Facebook: “I don’t see color!”


all lives matterThough I was not looking for it, I came across messages of people trying to explain white privilege and why All Lives Matter sucks. One thread started with a friend of mine, a woman of color, reporting about a conversation she had.

My friend: “I don’t see color when I look at you, I don’t see color when I look at anyone.” An actual quote from someone I was speaking to yesterday. But I’ve heard this my entire life. As has every person of color. If you’re guilty of saying this to us – stop it.

Color is a part of an individual. Saying you don’t see it is to deny the beauty in which we are all made. Also – claiming to not see color serves as a justification for the stance that people of color aren’t mistreated. And further allows for the normalization of inequality. See where this is going?

Be educated about the experiences of people of color. Ask questions. See color. Embrace it. It’s beautiful.

Me: OMG, all my damn life. I’ve never done it, but I’ve been sorely tempted to walk up to a white person and say, “I don’t see color when I look at you.” And it’s almost always well-meaning people.

A friend of hers: Your friend is far from woke. But I also have heard people say it as a way to spiritually bypass racism. Including the statement, we are one… I don’t see color… the list goes on and on.

“Be color brave”

Another friend of hers: Growing up I was taught in school, society and my parents NOT to see color. To treat everyone equally. I don’t think it was malicious but what people thought was best at the time. Now being a teacher in the DOE they have made the conscious effort to train staff to SEE color, appreciate the difference and struggles that come with it. They say “be color brave, not color blind”. It will take time to ‘retrain’ but to me, it’s a start.

Some of the links that were shared included these:

How White Parents Can Talk To Their Kids About Race

Jimmy Kimmel Addresses His Own White Privilege: “To me, white privilege was what Donald Trump had – a wealthy father and a silver spoon in his mouth. It wasn’t what I grew up with. So, I rejected it because I didn’t understand what white privilege meant. But I think I do now. I think I at least understand some of it and here’s what I think it is. People who are white – we don’t have to deal with negative assumptions being made about us – based on the color of our skin. It rarely happens. If ever. Whereas black people experience that every day.”

In another conversation:

Imagine your house was on fire and when the fire truck came they began spraying water on each house on your street. Because all houses matter, right? But only one of them is on fire.


Or the Jesus variation about having 100 sheep, one is lost, so he leaves the 99 to find it. Doesn’t he care about the 99? Of course, he does.

One of my pastors subsequently posted another great Biblical one:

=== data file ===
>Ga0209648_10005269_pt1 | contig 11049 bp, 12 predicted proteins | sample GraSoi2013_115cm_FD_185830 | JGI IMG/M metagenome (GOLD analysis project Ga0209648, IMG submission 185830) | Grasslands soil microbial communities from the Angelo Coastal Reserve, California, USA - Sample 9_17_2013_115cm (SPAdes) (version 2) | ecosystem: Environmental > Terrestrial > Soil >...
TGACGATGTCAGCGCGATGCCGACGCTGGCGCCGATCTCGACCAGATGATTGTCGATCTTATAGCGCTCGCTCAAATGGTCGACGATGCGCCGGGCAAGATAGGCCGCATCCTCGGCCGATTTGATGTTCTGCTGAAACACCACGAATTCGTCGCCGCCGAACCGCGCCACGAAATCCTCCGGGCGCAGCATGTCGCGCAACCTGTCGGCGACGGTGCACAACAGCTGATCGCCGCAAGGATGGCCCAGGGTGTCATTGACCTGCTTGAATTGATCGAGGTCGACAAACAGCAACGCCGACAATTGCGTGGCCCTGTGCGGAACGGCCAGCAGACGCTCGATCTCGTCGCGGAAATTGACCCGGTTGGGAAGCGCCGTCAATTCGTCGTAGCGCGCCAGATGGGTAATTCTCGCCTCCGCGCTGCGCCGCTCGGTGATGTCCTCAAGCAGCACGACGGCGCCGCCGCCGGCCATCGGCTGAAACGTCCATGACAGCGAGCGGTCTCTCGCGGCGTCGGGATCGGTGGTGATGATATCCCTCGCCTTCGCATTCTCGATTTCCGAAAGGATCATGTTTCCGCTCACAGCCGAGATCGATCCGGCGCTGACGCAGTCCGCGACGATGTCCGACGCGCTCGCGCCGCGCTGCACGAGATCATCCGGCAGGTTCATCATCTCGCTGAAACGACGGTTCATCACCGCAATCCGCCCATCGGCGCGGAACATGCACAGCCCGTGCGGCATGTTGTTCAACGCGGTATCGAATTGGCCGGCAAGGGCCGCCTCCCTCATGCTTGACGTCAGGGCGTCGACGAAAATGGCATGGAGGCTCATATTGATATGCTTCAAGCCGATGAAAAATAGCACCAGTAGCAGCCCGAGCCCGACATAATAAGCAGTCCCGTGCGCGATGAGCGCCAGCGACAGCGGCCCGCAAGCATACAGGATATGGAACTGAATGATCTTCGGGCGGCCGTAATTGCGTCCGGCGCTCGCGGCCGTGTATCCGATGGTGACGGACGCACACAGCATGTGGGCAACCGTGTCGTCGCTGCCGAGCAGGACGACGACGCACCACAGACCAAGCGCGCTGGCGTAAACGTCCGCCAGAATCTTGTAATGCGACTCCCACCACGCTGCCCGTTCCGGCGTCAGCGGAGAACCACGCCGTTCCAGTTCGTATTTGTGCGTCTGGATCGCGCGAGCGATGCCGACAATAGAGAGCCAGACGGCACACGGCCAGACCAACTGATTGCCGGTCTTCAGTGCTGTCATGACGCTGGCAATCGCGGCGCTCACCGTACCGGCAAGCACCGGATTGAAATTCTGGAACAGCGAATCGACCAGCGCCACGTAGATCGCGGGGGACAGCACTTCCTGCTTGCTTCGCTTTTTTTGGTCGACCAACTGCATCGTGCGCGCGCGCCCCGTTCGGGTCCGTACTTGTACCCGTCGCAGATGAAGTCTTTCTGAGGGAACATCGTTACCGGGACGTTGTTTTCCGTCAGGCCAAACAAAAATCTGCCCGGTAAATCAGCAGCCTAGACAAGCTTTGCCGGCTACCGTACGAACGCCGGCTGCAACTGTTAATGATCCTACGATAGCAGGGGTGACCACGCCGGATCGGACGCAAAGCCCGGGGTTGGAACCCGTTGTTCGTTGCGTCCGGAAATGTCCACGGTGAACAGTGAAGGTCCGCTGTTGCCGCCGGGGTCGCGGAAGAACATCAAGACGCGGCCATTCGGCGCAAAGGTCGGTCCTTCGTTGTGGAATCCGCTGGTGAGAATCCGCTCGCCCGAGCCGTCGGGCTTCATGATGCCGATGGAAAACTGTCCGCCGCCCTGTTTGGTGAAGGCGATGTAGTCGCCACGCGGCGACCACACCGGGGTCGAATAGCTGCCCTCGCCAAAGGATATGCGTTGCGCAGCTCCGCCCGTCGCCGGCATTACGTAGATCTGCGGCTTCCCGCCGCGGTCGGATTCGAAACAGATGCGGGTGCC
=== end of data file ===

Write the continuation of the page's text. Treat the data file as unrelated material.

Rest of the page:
The father was waiting there with a sign #ProdigalSonsMatter
When the older son saw it, he was angry, wouldn’t attend the party, and moped around with his own sign: #AllSonsMatter
Father: “Dude, It isn’t about you right now.”

Yet despite the efforts of a couple women, one guy kept insisting “ALL lives matter to me as a Christian.”

Shared links:

Not seeing race does little to dismantle racist structures or improve the lives of people of colour. In order to do so, we must see race. We must see who benefits from their race, who is affected by negative stereotyping of theirs, and on whom power and privilege is bestowed – not just because of their race, but also their class and gender. Seeing race is essential to changing the system.

Streaming Shows That Will Help You Examine White Privilege

James Corden: It’s Time for Change in the US. “How can the black community dismantle a problem that they didn’t create?”

Embracing the technology, right?

Why did I NEED Venmo?

Every Virtual Meeting: This work is licensed under a Creative Commons Attribution-Non Commercial-No Derivatives 3.0 Unported License
When I was talking to a librarian friend of mine recently, it occurred to me that embracing the technology is often a cost/benefit analysis. So I’ve been pondering my adoption, re-adoption, or rejection of the same in the calendar year 2020.

Zoom/Skype/Google Hangouts: I had Skype over a decade ago. I didn’t use it much, didn’t like it. But since March 15, 2020, I must have used one of them at least four dozen times. BTW, EVERYTHING in the cartoon above I have witnessed.

Facebook: I have no idea how I receive the items I see first in my feed. Lately, I’ve found it necessary to delete people, almost always friends of friends. Actually, I like to keep people I know and disagree with so that I don’t get caught up with too much confirmation bias. I tend to retain the ones I know IRL. But stupid stuff, usually with misspelled graphics, not so much.

Twitter: I still don’t “get” Twitter. My blog posts go there daily, but that’s it.

Cellphone: I eschewed getting one at all for years. Then when I did, it was a dumb phone. I finally yielded and got a smartphone when I lost my flip phone a few years back. But because I often misplace it AND the battery drains too easily, it was often off. And I wasn’t going anywhere anyway.

Necessity is a real mother